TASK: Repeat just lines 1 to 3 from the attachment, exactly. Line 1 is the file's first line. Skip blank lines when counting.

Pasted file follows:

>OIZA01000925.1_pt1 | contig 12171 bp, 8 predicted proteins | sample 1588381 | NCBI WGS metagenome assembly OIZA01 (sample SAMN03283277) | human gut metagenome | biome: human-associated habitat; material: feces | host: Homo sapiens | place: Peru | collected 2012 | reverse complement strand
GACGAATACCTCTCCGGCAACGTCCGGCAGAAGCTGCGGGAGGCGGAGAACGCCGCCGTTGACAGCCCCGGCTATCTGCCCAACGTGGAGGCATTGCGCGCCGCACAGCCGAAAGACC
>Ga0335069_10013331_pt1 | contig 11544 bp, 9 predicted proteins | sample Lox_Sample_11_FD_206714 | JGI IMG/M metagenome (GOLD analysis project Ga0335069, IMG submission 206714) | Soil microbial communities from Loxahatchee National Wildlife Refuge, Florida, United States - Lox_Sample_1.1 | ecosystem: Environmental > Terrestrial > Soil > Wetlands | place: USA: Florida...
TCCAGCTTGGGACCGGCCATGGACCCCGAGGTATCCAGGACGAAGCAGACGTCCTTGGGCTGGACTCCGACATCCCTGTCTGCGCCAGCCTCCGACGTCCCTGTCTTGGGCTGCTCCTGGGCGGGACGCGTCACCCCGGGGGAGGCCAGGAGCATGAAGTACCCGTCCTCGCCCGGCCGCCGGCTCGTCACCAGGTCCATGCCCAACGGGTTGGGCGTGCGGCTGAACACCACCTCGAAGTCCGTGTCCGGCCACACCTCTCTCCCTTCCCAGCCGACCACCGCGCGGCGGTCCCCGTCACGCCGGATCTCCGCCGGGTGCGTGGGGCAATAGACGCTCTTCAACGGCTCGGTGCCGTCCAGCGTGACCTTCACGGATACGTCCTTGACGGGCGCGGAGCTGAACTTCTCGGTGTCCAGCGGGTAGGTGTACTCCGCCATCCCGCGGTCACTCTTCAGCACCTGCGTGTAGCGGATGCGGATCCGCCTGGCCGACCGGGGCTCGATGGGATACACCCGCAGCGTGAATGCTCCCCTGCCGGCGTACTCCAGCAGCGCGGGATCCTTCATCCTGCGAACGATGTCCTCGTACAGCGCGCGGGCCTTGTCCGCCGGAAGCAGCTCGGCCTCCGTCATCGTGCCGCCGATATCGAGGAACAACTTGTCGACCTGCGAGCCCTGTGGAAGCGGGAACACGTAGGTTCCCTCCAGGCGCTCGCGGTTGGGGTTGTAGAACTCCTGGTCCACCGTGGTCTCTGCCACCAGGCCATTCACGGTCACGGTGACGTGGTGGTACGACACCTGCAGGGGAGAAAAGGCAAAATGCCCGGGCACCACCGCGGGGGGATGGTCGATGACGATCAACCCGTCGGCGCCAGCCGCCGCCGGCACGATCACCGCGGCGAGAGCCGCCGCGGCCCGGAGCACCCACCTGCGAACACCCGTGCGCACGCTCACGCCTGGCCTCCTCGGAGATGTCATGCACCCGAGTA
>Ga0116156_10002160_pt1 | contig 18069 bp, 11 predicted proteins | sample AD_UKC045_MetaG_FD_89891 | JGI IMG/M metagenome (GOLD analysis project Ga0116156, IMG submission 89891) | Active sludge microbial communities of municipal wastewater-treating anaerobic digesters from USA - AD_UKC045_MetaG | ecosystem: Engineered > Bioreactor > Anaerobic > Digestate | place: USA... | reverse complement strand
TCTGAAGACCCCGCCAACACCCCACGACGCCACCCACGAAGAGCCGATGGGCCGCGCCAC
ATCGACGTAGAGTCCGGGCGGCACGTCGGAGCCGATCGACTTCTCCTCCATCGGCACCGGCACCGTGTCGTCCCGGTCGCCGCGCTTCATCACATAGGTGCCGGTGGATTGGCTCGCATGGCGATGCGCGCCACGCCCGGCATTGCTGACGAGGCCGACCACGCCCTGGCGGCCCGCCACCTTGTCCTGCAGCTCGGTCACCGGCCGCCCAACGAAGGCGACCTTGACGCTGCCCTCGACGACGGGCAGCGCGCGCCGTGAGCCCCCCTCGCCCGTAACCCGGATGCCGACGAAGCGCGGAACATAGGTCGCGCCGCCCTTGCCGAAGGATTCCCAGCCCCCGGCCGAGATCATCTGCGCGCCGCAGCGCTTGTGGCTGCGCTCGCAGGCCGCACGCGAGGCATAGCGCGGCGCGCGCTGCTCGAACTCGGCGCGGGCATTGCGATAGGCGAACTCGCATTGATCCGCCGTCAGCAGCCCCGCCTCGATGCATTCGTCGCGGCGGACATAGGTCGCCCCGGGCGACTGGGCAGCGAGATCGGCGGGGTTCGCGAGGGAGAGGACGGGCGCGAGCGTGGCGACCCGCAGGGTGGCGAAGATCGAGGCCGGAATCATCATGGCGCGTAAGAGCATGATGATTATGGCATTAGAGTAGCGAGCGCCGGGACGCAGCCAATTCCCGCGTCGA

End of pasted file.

>OIZA01000925.1_pt1 | contig 12171 bp, 8 predicted proteins | sample 1588381 | NCBI WGS metagenome assembly OIZA01 (sample SAMN03283277) | human gut metagenome | biome: human-associated habitat; material: feces | host: Homo sapiens | place: Peru | collected 2012 | reverse complement strand
GACGAATACCTCTCCGGCAACGTCCGGCAGAAGCTGCGGGAGGCGGAGAACGCCGCCGTTGACAGCCCCGGCTATCTGCCCAACGTGGAGGCATTGCGCGCCGCACAGCCGAAAGACC
>Ga0335069_10013331_pt1 | contig 11544 bp, 9 predicted proteins | sample Lox_Sample_11_FD_206714 | JGI IMG/M metagenome (GOLD analysis project Ga0335069, IMG submission 206714) | Soil microbial communities from Loxahatchee National Wildlife Refuge, Florida, United States - Lox_Sample_1.1 | ecosystem: Environmental > Terrestrial > Soil > Wetlands | place: USA: Florida...